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Running in the Family by Michael Ondaatje

Source: Public Library
Paperback, 207 pages
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Running in the Family by Michael Ondaatje is a travel and family memoir (highly recommended by Beth Kephart), and he says that it is a composite of two return trips to Sri Lanka, formally known as Ceylon, in the 1970s, as well as endless stories and questions-and-answers from family members and those that knew his father Mervyn best.  Michael is among the youngest of the family, having left Ceylon when he was 11 after his mother and father divorced.  Much of this memoir borders between fiction and truth, but like all memories and perceptions, the story of someone’s life can be as fluid as the relationships that begin and end with and around them.  The crux of this memoir, in which Ondaatje embarks on his own journey of remembering about his family and the country he came from, is about the fluidity of memory and the inability to truly know even our closest family members.

“What began it all was the bright bone of a dream I could hardly hold onto.  I was sleeping at a friend’s house.  I saw my father, chaotic, surrounded by dogs, and all of them were screaming and barking into the tropical landscape.  The noises woke me.  I sat up on the uncomfortable sofa and I was in a jungle, hot, sweating.”  (page 21)

Ondaajte’s magical realism shines through in the narrative, particularly as he takes trips to the former family home and into the jungle.  There are humorous anecdotes about his grandmother, Lalla, who clearly had a love for life and freedom.  There is one incident in which she doesn’t realize her breast is being fondled by a stranger on the bus, but the reasoning is something very unexpected.  His father and grandmother did not get along well, and whether that is because Mervyn is a victim of dipsomania, also known as alcoholism, or Lalla’s inhibition after her husband’s death that enables her to do as she pleases without one thought to the consequences.  

More than anything, Ondaatje’s memoir is about learning about his family’s outrageous past in a time of excess (1920s), but also realizing that there are mysteries about the interconnectedness of their lives that may never be resolved.  He must come to terms with what he knows about his family through his own memories and that of others and what will always remain a mystery — how can he reconcile the two.  But this is not just all prose, he also illuminates some of the family stories with poetry.  Running in the Family by Michael Ondaatje is sparkling in the jungle, a bead of sweat that slithers down your arm and seeps beneath the skin and causes a startling chill.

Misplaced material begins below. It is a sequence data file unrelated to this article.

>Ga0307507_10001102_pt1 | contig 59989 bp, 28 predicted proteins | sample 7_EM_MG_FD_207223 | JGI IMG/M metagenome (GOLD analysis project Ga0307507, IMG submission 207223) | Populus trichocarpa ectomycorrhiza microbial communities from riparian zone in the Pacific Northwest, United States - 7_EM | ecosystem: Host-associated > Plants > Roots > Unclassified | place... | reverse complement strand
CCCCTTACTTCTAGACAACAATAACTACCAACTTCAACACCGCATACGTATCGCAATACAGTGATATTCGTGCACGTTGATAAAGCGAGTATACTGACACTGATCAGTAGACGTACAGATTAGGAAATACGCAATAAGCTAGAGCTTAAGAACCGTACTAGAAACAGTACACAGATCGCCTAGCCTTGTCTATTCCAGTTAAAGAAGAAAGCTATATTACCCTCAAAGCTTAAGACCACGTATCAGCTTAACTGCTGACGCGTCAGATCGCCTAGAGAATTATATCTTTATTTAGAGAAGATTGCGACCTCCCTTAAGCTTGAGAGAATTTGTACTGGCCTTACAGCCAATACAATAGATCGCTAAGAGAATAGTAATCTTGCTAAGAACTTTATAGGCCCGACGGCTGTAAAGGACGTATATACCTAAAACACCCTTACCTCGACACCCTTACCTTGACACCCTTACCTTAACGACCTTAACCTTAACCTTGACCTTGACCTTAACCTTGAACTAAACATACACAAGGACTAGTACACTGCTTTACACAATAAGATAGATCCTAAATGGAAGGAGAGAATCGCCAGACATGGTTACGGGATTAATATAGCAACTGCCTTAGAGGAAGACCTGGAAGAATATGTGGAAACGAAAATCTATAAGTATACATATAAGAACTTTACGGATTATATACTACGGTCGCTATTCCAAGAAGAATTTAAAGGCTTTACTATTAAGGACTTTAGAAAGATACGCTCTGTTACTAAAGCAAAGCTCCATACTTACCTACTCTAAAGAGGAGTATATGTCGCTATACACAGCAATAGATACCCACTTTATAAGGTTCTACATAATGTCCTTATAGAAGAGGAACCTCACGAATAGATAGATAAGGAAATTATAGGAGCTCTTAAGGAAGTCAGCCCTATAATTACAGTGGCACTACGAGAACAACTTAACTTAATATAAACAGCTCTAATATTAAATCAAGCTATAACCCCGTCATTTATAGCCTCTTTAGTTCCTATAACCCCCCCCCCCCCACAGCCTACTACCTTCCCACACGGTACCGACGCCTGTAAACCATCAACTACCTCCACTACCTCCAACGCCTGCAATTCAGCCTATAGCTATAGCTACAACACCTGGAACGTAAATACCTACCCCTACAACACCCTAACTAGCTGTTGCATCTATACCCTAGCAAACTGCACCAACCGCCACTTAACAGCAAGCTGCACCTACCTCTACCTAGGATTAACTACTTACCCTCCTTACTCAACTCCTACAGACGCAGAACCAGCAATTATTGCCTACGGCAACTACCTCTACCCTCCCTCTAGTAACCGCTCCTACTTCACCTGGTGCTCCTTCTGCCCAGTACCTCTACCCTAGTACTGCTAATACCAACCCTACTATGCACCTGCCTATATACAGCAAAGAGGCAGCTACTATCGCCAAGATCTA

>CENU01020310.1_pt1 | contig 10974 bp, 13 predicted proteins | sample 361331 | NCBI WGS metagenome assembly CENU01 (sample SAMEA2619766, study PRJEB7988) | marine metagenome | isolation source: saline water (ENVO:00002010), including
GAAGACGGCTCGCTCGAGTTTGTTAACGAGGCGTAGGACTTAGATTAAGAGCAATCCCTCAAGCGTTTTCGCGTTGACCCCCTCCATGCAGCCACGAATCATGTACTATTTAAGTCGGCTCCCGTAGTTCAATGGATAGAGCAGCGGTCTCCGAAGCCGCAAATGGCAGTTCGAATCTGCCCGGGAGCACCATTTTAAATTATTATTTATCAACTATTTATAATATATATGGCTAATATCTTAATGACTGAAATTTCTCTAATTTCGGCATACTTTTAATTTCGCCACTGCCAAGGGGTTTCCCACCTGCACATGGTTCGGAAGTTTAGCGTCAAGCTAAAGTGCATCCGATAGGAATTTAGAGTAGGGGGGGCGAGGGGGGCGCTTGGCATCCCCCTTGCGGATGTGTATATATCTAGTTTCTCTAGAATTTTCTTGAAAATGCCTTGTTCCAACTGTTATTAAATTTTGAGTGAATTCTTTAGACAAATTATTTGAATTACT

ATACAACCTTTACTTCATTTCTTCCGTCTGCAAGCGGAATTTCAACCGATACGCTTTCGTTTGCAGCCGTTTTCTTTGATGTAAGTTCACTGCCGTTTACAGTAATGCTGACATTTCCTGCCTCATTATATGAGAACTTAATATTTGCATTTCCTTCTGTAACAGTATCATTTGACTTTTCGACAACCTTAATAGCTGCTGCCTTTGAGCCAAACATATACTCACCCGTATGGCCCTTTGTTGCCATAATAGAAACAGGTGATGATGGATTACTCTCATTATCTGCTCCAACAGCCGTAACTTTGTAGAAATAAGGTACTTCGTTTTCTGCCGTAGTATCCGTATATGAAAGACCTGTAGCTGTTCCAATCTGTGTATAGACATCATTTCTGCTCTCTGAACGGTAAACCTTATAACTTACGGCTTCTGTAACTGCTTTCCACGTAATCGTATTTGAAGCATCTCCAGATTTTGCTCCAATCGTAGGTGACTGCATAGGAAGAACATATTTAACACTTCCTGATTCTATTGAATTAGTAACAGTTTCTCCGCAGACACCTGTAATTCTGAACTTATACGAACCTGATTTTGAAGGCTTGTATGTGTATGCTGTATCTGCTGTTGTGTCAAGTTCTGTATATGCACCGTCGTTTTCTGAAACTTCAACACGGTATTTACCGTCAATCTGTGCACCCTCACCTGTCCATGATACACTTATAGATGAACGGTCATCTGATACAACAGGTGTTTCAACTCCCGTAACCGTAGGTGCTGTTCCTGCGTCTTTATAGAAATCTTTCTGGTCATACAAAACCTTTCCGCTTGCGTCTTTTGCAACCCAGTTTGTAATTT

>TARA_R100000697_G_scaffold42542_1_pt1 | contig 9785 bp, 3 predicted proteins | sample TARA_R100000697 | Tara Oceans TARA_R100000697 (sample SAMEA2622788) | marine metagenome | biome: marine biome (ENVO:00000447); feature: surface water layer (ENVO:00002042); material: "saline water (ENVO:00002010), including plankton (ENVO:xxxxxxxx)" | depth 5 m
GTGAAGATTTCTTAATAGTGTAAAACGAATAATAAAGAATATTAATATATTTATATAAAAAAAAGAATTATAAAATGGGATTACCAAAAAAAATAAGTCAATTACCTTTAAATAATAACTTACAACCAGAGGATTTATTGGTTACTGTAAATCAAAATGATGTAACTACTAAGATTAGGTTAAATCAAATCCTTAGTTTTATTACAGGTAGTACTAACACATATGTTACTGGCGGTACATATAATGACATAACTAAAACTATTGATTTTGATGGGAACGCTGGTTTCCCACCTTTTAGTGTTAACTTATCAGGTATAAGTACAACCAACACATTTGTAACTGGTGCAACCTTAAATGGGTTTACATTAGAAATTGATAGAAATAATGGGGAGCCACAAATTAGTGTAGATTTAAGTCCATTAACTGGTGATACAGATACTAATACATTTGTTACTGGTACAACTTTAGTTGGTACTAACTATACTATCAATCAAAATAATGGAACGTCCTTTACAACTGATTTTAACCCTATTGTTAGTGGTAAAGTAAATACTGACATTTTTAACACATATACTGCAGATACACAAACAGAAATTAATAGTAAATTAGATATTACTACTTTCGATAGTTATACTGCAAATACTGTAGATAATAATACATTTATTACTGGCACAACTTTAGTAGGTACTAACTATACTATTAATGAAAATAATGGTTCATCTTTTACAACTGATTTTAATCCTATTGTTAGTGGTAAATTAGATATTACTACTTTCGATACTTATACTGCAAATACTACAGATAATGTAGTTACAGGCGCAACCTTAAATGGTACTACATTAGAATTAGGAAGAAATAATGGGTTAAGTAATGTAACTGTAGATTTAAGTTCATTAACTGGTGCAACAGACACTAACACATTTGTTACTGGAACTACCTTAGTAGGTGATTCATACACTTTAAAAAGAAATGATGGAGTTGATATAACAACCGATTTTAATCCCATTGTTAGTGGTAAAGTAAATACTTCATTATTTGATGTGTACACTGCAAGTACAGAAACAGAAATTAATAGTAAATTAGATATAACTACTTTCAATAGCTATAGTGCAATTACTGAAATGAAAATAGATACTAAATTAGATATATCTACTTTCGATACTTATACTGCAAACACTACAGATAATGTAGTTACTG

About the Author:

Michael Ondaatje is one of the world’s foremost writers – his artistry and aesthetic have influenced an entire generation of writers and readers. Although he is best known as a novelist, Ondaatje’s work also encompasses poetry, memoir, and film, and reveals a passion for defying conventional form. His transcendent novel The English Patient, explores the stories of people history fails to reveal by intersecting four diverse lives at the end of World War II. This bestselling novel was later made into an Academy Award-winning film.

Mailbox Monday #220

Mailbox Monday (click the icon to check out the new blog) has gone on tour since Marcia at A Girl and Her Books, formerly The Printed Page passed the torch. May’s host is 4 the LOVE of BOOKS.

The meme allows bloggers to share what books they receive in the mail or through other means over the past week.

Just be warned that these posts can increase your TBR piles and wish lists.

Here’s what I received for review:

1.  The Neruda Case by Roberto Ampuero for review from Penguin.

Roberto Ampuero’s novels starring the wonderfully roguish Cayetano Brulé are an international sensation. In The Neruda Case, readers are introduced to Cayetano as he takes on his first case as a private eye. Set against the fraught political world of pre-Pinochet Chile, Castro’s Cuba, and perilous behind-the-Wall East Berlin, this mystery spans countries, cultures, and political ideas, and features one of literature’s most beloved figures—Pablo Neruda.